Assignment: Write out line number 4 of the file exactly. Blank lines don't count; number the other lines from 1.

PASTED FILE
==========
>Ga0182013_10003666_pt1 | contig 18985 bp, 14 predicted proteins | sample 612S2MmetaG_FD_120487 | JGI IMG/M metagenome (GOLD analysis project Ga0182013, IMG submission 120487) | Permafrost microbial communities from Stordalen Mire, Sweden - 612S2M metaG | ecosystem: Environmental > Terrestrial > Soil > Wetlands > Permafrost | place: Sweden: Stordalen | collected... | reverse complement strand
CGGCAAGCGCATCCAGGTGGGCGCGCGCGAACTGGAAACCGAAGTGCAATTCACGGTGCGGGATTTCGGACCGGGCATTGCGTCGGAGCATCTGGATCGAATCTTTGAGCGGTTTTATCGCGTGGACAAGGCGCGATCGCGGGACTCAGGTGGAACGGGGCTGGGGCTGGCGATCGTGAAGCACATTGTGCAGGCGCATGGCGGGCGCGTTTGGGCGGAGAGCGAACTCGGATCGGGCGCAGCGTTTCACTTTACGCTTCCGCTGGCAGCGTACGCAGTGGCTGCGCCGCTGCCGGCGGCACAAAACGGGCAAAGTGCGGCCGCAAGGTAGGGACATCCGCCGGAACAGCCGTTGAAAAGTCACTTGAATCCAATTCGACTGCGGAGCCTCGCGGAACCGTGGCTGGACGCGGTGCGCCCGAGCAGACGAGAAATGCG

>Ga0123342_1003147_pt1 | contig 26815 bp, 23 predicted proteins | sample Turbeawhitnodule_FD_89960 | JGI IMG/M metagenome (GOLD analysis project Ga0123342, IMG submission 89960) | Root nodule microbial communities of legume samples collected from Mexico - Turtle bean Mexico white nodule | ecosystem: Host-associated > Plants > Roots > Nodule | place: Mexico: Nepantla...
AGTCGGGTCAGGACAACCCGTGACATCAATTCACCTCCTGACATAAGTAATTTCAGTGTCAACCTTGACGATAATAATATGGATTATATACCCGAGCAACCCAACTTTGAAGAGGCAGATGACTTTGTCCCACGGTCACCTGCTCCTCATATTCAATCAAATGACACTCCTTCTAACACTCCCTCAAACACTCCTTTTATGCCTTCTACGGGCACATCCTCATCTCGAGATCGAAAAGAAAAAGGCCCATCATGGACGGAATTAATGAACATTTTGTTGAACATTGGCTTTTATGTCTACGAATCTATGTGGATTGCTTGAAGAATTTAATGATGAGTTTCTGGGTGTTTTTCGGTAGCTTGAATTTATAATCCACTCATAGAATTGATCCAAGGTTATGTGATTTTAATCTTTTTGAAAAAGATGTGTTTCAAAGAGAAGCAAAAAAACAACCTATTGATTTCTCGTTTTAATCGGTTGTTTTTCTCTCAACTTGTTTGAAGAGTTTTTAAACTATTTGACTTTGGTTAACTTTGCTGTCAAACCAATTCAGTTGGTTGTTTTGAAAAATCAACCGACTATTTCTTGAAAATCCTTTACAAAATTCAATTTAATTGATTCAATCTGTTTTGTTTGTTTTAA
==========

AGTCGGGTCAGGACAACCCGTGACATCAATTCACCTCCTGACATAAGTAATTTCAGTGTCAACCTTGACGATAATAATATGGATTATATACCCGAGCAACCCAACTTTGAAGAGGCAGATGACTTTGTCCCACGGTCACCTGCTCCTCATATTCAATCAAATGACACTCCTTCTAACACTCCCTCAAACACTCCTTTTATGCCTTCTACGGGCACATCCTCATCTCGAGATCGAAAAGAAAAAGGCCCATCATGGACGGAATTAATGAACATTTTGTTGAACATTGGCTTTTATGTCTACGAATCTATGTGGATTGCTTGAAGAATTTAATGATGAGTTTCTGGGTGTTTTTCGGTAGCTTGAATTTATAATCCACTCATAGAATTGATCCAAGGTTATGTGATTTTAATCTTTTTGAAAAAGATGTGTTTCAAAGAGAAGCAAAAAAACAACCTATTGATTTCTCGTTTTAATCGGTTGTTTTTCTCTCAACTTGTTTGAAGAGTTTTTAAACTATTTGACTTTGGTTAACTTTGCTGTCAAACCAATTCAGTTGGTTGTTTTGAAAAATCAACCGACTATTTCTTGAAAATCCTTTACAAAATTCAATTTAATTGATTCAATCTGTTTTGTTTGTTTTAA